My Kids Will Know Your Name

May 31, 2011
Hey, you.
You were my best friend, the one person I trusted never to abandon me. I can’t explain it, except to say this: the first thing I realized about you was that you were damaged beyond belief: you had so many scars and so many reasons. Your druggie father had abandoned you when you were six, your mother was a physically and verbally abusive alcoholic, and you’d turned to drugs and cutting to cope. You were also the guy I admired more than anyone else on this earth.
We met through a mistaken Skype call two years ago, and somehow you and started to speak. Those were the days when trust didn’t exist, and your only constant was pain. You’d forgotten what it felt like to be happy, and you’d never even known how it felt to be safe. For you, there was no such thing as hope: there was only fear and those left behind to face it. Fear was all you’d ever known. You were the one left behind, the one abandoned time and time again. Every single day was another reminder that you were alone.
Do you remember the first time you showed me the cuts all up your arms, or the time you took off your shirt and turned slowly so I could see the full expanse of dark bruises and red welts covering you? That was the day you’d decided to trust me. But things kept getting worse for you. You grew desperate, and in those months I was the only reason you weren’t dead. There were times when you hated me for it. Do you remember when you yelled at me to abandon you like your father had, like all the teachers who never asked and the students who stayed away had? Do you remember the way you begged for me to release you to death?
I’m so tired. Please, Jamie, leave me alone. Tell me that you give up on me. Goddamn it, let me die! Please. Please, Jamie. I’m just so, so…I can’t do this anymore. Every single day, it’s the same. Just tell me you don’t care. Walk away, Jamie, so I can die.
Do you remember? I do. I remember that it was four in the morning, that I was tired, desperate and scared out of my mind. I’d called my friend Andy for help, and his parents hadn’t questioned me once. They just got into the car and drove. It’s just one of the million things I’ll never be able to repay them for.
When we got there, you had a gun to your head. For a moment I’d frozen, shocked by the look in your eyes when you saw me. The fight was gone from you: you’d given up. That haunting, haunted expression is still seared into my mind.
Do you remember how I’d yelled at you after I’d pried the gun from your hands? Terror had made me desperate that night: never ever even think about copping out, do you understand me? I need you. I need you. I will do everything and anything to get you through this. Don’t you dare give up on me! I will hunt you down in the afterlife and...and kill you again! You aren’t dying, not while there’s a breath in my body. I won’t let you do that to me.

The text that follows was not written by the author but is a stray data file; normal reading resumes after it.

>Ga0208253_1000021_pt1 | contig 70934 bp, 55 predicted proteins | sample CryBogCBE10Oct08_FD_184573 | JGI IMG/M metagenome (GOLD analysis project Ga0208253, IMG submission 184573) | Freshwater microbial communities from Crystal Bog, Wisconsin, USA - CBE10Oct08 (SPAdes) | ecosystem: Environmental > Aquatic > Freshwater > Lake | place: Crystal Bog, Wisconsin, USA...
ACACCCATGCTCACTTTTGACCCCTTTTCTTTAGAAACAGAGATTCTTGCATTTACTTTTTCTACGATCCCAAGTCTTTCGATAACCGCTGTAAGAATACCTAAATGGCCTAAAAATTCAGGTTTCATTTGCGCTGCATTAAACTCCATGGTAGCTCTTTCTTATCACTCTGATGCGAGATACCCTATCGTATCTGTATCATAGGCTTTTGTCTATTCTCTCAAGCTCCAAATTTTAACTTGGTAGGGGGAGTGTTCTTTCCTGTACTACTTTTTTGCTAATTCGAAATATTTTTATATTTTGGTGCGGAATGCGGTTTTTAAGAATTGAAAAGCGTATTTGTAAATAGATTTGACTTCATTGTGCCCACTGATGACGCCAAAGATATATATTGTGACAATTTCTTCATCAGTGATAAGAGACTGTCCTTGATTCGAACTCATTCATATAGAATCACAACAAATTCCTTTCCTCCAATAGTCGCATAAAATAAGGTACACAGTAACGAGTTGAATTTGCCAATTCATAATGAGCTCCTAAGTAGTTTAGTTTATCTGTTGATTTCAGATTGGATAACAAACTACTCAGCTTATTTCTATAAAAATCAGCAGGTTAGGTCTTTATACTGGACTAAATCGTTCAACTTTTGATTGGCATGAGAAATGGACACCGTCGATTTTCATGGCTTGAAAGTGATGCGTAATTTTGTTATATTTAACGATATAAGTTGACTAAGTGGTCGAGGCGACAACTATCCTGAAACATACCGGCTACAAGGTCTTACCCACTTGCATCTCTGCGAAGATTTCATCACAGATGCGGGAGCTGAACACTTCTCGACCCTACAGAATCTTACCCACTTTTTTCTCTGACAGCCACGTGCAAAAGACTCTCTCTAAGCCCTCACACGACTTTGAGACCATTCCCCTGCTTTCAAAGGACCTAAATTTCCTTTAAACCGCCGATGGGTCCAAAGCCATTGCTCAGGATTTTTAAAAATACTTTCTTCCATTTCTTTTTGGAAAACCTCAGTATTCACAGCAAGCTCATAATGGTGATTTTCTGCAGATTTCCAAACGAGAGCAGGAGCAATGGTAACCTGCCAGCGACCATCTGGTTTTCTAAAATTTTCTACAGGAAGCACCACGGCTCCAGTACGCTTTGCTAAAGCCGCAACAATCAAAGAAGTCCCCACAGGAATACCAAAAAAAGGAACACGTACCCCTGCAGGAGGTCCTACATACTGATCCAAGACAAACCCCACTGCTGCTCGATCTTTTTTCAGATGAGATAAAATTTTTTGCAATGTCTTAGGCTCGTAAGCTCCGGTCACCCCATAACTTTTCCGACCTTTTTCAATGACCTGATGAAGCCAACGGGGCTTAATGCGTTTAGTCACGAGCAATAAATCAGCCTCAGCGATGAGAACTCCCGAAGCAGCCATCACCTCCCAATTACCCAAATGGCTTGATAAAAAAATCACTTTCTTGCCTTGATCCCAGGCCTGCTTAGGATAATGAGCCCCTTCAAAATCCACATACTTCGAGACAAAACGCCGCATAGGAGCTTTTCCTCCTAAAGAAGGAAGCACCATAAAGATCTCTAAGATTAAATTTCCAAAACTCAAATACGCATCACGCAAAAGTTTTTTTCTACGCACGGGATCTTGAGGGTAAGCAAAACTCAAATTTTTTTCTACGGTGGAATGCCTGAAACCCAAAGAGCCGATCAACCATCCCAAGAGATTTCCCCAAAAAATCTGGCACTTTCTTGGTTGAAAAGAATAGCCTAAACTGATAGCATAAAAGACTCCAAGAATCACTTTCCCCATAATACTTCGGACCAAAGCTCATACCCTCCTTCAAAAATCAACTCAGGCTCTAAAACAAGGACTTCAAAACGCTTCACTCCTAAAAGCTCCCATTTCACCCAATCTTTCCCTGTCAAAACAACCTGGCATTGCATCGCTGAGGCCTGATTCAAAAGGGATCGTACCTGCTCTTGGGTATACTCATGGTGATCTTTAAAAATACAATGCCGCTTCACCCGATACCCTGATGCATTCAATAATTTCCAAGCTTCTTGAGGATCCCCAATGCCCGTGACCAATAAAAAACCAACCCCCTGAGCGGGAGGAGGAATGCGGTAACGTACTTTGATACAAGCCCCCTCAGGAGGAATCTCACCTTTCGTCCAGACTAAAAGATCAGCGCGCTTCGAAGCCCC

You had met my eyes with your resigned, hopeless ones. “Your stubbornness can only get you so far, Jamie.”
I’d glared. “It’ll get me far enough. I’ll tie you up and hide you in my house if I have to!” Then I’d spotted the razors on your desktop and snatched them up—they were still bloody. “You’re not cutting anymore, either. I’m taking these, and every time we talk, you’re showing me your body: wrists, shoulders, stomach, thighs, hips, ankles…for every cut you make, I’ll make two on myself.”
That had elicited a protective glare from you. At the sight of it, I felt a boulder lift itself off my chest—life had sparked back into you. “No, you won’t. I won’t let you.”
But I stood firm. “I’ve never cut before—never even thought about it. But I’ll do it for you.”
That was the last night you cut, and for that I thank you. I would have followed through on my promise: you knew that. I’d have done anything to make you stop.
Helene came along and reached out to you, maybe a month or two later. It’s amazing to me that you could love after all the hell you’d been through in the name of love, but you could and did. You got clean and started acing your classes. You proved everyone who had ever doubted you wrong, and you made all of us—Andy, Helene, and me—so proud. When you moved into Helene’s house and your mom went to jail, her parents welcomed you openly. The bruises faded, the welts turned into healing scars, and we both believed you’d be okay.
“It’s so…peaceful. The silence isn’t…there’s no fear involved. It just is.” You’d shaken your head as you described to me what it was like to be safe, as though it were a crazy notion. Honestly, sometimes I’m not sure it isn’t.
“There’s no more violence. But…sometimes, I can hear it. I can see it in my mind, so goddamn clearly. I can smell the alcohol she has in her system, and she’s screaming again. All I can do is stand there, meet her eyes, smile, and wait for the blows,” you’d told me. I knew what you meant about the smile: it was just a slight lift at the corner of your mouth. But it spoke louder than any words: you can’t break me. It was just one more lie in a million, just another show that kept us alive.
All four of us finally met in person about a month ago, even though you both live a state over. Helene was as amazing as you described: she was so full of life and love. And in person, you were as strong and you'd been over webcams and microphones.
I remember realizing that I could see a world—no, a lifetime—of pain, fear, and strength in your eyes. I could see joy, too, and love when you looked at Helene. What you'd told me before, about you being terrified because you knew you'd go through it all again for her, I could see it was true. When I watched you watching her laugh or smile or move, I realized that you would do everything and anything to keep her safe.
That day, we all slept over at Andy's house. Helene asked about me and I let her and Andy read some of my journal. You looked too, and then met my eyes with an awareness of that deep, inexpressible understanding that comes with experiencing and surviving. Neither of us said a word.